I am an attorney specializing in "Lemon Law" and have personally spoken to thousands of people about automobile purchases, new and used. I can tell you the most important thing you can learn from the collective experience of all those people: UNDERSTAND THE IMPORTANCE OF THE PURCHASE AGREEMENT.
Auto sales are controlled by the purchase agreement you will sign once a deal has been struck. Once you sign it, the deal is done. But most people get so freaked out in a car dealership they overlook the importance of this one piece of paper.
Most purchase agreements are pre-printed forms slathered in language no one reads.
Almost always they say something to the effect of, "verbal statements made by the sales person are not binding on the seller."Such as:
That would be the fourth paragraph in the clip from above. Yes, that means the salesman can tell you anything; it won't mean a thing legally. "This is a one-owner car." "This car has never been totaled." "This car was not used as a mobile meth-lab before it was dumped in Lake Erie."
This means you should ignore everything the salesperson says to you. EVERYTHING. None of it means a thing unless it's reduced to writing. In some states, you can try arguing that the salesman's statements meant something notwithstanding the disclaimer, but it is almost impossible to prove; written statements almost always overrule verbal ones. And for every witness you had with you, there will be five other salespeople who will swear they overheard the exact opposite. "Yes, your Honor. I heard Skip specifically tell the plaintiff that the car was pulled from the crick with a heap of human torsos in the back seat."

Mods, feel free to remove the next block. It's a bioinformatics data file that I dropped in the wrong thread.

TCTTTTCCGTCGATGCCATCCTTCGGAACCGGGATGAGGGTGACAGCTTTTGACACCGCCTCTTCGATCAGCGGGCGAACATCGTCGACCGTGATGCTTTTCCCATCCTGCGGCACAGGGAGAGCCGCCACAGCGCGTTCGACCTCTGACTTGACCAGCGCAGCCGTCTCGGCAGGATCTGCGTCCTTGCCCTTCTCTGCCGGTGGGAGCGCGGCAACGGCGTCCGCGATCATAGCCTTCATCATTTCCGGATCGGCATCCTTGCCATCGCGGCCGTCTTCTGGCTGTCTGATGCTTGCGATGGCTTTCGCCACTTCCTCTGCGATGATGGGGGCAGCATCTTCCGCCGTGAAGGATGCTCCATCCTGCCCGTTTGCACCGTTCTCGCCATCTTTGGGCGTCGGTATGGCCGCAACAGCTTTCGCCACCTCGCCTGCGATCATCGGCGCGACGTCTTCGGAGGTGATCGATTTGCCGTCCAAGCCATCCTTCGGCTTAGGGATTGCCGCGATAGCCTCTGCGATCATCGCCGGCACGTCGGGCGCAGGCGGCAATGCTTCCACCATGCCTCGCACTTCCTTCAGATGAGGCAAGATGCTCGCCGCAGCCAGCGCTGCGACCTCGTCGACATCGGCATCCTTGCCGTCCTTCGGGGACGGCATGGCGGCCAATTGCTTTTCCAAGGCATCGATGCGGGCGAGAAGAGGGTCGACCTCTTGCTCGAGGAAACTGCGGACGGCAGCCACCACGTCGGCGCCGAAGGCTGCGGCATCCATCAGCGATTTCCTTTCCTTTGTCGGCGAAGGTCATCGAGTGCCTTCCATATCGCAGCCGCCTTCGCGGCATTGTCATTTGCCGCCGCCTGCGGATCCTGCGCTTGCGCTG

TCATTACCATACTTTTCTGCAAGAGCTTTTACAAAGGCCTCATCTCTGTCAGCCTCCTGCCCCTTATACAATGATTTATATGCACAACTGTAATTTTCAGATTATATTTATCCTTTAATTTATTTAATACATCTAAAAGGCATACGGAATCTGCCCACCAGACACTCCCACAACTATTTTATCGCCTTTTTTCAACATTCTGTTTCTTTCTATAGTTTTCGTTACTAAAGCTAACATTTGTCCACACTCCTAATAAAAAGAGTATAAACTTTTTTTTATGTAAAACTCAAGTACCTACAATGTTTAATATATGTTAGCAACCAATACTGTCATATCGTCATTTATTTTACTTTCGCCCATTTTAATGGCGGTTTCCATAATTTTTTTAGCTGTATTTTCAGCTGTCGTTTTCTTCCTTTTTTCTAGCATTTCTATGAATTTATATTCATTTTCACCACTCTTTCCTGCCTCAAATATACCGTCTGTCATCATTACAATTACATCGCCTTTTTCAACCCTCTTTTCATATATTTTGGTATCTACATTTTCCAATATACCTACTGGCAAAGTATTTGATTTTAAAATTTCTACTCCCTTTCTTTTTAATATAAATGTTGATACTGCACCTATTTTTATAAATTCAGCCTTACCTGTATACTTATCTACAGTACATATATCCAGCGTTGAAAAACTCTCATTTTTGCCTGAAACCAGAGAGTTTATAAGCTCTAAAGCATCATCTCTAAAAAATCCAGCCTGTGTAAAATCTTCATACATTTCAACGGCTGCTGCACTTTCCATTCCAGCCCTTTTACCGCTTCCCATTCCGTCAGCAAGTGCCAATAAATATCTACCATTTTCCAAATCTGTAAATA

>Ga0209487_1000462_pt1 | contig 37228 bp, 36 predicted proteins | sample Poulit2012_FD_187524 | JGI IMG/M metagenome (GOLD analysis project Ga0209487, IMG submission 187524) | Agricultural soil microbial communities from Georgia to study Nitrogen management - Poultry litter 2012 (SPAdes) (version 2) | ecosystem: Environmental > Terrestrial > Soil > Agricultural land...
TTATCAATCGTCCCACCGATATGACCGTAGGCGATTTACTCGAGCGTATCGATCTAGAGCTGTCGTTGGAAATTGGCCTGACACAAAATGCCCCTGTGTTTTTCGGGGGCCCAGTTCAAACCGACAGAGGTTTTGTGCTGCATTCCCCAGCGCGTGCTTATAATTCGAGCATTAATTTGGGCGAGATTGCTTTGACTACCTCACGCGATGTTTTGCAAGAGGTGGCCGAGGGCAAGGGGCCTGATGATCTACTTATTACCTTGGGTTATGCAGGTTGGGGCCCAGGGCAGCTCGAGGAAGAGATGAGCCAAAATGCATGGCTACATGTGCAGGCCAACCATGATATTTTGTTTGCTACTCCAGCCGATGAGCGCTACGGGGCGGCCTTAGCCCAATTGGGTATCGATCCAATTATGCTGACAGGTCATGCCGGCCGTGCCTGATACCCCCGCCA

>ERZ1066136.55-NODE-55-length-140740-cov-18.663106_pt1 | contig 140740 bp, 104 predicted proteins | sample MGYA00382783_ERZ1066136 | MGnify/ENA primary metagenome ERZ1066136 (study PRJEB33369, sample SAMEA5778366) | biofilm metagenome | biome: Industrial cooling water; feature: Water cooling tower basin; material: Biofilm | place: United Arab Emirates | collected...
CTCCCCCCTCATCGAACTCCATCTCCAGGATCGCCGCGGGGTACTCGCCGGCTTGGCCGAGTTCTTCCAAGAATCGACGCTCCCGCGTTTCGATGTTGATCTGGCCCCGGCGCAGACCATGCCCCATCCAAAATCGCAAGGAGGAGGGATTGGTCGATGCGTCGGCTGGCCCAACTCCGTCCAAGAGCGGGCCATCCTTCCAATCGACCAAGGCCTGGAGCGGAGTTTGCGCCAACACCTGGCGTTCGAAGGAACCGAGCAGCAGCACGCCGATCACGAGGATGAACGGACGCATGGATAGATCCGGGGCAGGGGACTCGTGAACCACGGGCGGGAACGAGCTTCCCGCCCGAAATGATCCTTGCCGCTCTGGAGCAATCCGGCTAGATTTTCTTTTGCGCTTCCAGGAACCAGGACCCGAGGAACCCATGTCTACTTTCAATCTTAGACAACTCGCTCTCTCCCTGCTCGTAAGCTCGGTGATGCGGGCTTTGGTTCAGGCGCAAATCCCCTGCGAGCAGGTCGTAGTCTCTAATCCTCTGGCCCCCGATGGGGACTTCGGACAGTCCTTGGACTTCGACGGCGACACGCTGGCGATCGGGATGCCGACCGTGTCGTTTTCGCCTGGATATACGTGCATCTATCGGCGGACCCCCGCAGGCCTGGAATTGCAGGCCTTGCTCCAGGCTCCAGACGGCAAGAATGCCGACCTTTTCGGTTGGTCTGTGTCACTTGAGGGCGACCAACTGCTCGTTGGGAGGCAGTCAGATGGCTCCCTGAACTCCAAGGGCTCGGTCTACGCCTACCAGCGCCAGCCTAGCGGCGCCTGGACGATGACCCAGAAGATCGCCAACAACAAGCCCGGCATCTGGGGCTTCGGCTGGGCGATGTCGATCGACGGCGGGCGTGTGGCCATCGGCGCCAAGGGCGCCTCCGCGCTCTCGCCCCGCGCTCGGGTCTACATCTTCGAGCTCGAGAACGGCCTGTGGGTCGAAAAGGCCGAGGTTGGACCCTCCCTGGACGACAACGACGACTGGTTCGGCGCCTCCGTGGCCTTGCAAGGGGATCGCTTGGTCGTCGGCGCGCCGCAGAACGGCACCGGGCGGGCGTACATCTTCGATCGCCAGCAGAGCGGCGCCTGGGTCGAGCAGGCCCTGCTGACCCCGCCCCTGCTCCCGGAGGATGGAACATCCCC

The good news is that the purchase agreement can be used to your benefit. If the salesperson makes a statement about the car you like, ("This car has a brand new engine.") ask that it be written onto the purchase agreement. Watch the excitement which ensues. They will say, "We're not allowed to write things on the purchase agreement," or "You don't need me to write that down, I'm giving you my word." Better: "You don't trust me?" If they won't write it down, refer to the previous paragraph. The salesperson is lying to you and now you have proof. There is no valid reason a salesperson would hesitate to write a truthful statement onto a purchase agreement.
Notice that they don't make this easy. The example above is from a recent purchase agreement and, as you can see, there's not a lot of room for the parties to fill in the "OTHER MATERIAL UNDERSTANDINGS." That's because the dealership doesn't want there to be any.
So, next time you go car shopping remember this: Ignore everything the salesperson tells you. Nothing counts unless it's written on the purchase agreement. And if they won't write it there for you, walk away.
Steve Lehto has been practicing consumer protection and lemon law for 23 years in Michigan. He taught Consumer Protection at the University of Detroit Mercy School of Law for ten years and wrote The Lemon Law Bible. He also wrote Chrysler's Turbine Car: The Rise and Fall of Detroit's Coolest Creation and The Great American Jet Pack: The Quest for the Ultimate Individual Lift Device both published by Chicago Review Press. Follow him on Twitter: @stevelehto